Brown persuaded the city to build a multi-level parking structure across the street from the development.

To accommodate the big-box stores, the theater, the restaurants and shops, the development had nowhere to go but up. But neighborhood center developers hate going up because customers don't go up.

"We made it work by activating the second level," Brown says. "We put the theater on the second level, and that brings people up. We also have strolling musicians, live bands and clowns on both levels."

The tenant mix remains fairly conservative. "We are not into cutting-edge tenants in this project," he says. "We think of it as an urban village with conservative big-box tenants and a significant, but traditional, entertainment component: a theater, bookstore, restaurants - and a sense of place."

The results have been encouraging. In its first six months of operation, Glendale drew between 122,000 and 174,000 visitors per month and may log 1.6 million visits for its first year.

Updated lifestyle centers Today, a number of new retailers prosper by offering goods and services in an entertaining fashion. Johnny Rockets, for example, sells hamburgers with the help of singing waiters. Restoration Hardware has found a way to make hardware merchandise entertaining in and of itself. Zany Brainy and Noodle Kidoodle have developed "edutainment" products designed to educate as well as entertain children. Smith and Hawken, an upscale garden center, aims to do for the garden market what Restoration Hardware has done for nuts and bolts.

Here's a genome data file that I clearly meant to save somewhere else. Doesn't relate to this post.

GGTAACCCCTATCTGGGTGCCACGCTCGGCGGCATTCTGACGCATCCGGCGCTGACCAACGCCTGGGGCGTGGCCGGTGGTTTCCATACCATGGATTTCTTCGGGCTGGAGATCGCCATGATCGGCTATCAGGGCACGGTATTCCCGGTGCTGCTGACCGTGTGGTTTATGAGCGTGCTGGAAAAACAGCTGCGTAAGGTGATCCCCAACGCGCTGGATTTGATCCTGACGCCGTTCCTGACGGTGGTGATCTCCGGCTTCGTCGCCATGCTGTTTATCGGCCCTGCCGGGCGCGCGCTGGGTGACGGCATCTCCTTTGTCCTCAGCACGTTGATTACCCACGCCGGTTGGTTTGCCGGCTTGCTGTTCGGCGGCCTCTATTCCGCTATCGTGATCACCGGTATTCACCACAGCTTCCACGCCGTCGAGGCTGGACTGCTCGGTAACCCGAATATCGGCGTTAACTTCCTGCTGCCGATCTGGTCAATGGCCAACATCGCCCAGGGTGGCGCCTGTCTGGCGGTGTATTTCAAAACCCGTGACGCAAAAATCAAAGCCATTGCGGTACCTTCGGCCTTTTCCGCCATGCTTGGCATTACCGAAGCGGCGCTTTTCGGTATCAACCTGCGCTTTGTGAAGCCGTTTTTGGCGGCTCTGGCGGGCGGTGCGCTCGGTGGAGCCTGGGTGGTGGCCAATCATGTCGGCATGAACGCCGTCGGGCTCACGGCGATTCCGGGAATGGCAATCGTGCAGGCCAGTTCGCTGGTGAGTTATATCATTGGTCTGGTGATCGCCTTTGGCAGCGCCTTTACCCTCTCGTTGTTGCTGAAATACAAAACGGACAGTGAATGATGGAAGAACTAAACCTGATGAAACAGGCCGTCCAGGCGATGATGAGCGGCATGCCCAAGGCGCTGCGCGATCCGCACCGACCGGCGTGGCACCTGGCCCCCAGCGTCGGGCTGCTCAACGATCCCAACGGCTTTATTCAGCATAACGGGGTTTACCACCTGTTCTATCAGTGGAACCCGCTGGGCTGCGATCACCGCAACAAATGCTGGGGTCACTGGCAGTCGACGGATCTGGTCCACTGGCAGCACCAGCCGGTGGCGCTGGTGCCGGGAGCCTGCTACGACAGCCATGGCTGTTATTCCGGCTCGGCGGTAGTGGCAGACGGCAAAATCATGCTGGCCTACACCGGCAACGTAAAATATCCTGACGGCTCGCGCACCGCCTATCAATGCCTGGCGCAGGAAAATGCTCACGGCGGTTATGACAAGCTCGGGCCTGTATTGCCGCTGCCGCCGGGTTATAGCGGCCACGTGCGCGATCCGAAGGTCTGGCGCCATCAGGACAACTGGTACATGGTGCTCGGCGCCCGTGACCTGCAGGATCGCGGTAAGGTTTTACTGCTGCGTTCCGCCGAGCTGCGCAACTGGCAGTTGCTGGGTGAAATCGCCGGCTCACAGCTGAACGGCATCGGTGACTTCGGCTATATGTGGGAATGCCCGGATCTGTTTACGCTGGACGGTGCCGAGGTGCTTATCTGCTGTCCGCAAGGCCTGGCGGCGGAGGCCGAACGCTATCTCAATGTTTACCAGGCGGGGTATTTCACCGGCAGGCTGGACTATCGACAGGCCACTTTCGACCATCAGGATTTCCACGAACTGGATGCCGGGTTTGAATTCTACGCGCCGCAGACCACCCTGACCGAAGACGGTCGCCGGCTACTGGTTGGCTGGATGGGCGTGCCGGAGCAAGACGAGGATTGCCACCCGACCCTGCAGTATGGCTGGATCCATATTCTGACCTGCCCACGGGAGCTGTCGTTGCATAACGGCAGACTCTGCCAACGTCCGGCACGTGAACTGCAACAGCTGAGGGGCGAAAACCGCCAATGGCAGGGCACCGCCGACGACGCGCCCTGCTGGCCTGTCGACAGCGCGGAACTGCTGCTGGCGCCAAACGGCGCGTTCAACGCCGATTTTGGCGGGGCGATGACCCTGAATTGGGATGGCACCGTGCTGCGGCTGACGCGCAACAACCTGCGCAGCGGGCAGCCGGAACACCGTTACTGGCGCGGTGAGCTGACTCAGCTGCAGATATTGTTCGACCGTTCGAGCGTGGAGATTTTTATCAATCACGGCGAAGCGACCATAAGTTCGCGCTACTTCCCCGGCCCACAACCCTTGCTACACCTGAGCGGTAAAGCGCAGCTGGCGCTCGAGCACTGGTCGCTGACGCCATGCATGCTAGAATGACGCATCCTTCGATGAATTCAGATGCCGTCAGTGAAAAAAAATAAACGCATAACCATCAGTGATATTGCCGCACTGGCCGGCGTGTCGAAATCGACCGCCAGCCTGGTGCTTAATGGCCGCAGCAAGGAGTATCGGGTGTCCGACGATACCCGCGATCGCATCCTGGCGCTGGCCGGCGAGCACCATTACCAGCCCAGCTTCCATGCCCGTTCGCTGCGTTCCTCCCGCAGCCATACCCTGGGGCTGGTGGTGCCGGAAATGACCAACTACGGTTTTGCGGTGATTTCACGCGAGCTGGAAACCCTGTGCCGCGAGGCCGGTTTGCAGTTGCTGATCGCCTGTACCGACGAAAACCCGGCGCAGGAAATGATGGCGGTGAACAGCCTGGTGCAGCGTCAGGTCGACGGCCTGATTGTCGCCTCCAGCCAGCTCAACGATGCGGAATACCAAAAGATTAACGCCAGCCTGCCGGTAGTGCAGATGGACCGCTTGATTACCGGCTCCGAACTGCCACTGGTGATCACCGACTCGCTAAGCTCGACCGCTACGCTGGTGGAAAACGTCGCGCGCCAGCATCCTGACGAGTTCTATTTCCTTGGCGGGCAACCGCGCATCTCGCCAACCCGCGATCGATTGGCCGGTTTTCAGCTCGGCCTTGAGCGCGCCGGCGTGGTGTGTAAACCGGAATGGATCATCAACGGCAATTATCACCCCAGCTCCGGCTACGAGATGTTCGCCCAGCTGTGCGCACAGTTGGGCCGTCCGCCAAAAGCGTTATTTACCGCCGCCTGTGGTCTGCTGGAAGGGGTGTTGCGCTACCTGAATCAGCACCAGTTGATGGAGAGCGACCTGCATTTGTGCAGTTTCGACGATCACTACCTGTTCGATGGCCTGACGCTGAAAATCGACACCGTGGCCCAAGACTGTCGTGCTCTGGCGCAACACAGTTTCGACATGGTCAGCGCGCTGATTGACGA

Add to these retailers a new generation of grocers such as Eatzi's that sell groceries in a format closer to that of a restaurant, and a formula for an entertaining lifestyle center begins to take shape.

"You might call these kinds of developments updated lifestyle centers," says Gerald Divaris, president of Divaris Real Estate. "These are smaller centers with no room for traditional entertainment retailers like big-box bookstores or cinemas. But they are attempting to catch the entertainment wave by attracting retailers with entertainment as part of their presentation."

Divaris is currently assembling a tenant profile for such a center in Horsham, Pa., a small, upscale community near Philadelphia. The trading area will draw from a population estimated at 299,000 in 1998 and projected to grow to 311,000 by 2003. Average household income stands at $61,239, and the median property value has reached $154,236.

The 100,000 sq. ft. center has no room for pure entertainment tenants, so Divaris plans to focus leasing efforts on entertaining retailers in categories such as upscale groceries, kitchens, interior decor, garden, fashion and specialty restaurants.

When completed, the development will house a dozen or so tenants ranging from 2,000 sq. ft. to 15,000 sq. ft. "Even the grocery will be relatively small," Divaris says. "The specialty groceries we're interested in aren't like traditional supermarkets. They are much smaller, ranging from 15,000 sq. ft. to 20,000 sq. ft."

But these grocers are fun. They offer takeout meals, gourmet shelf selections and deli-style service, allowing shoppers to visit the retailers in the center, do some browsing or shopping, and head home with an interesting meal.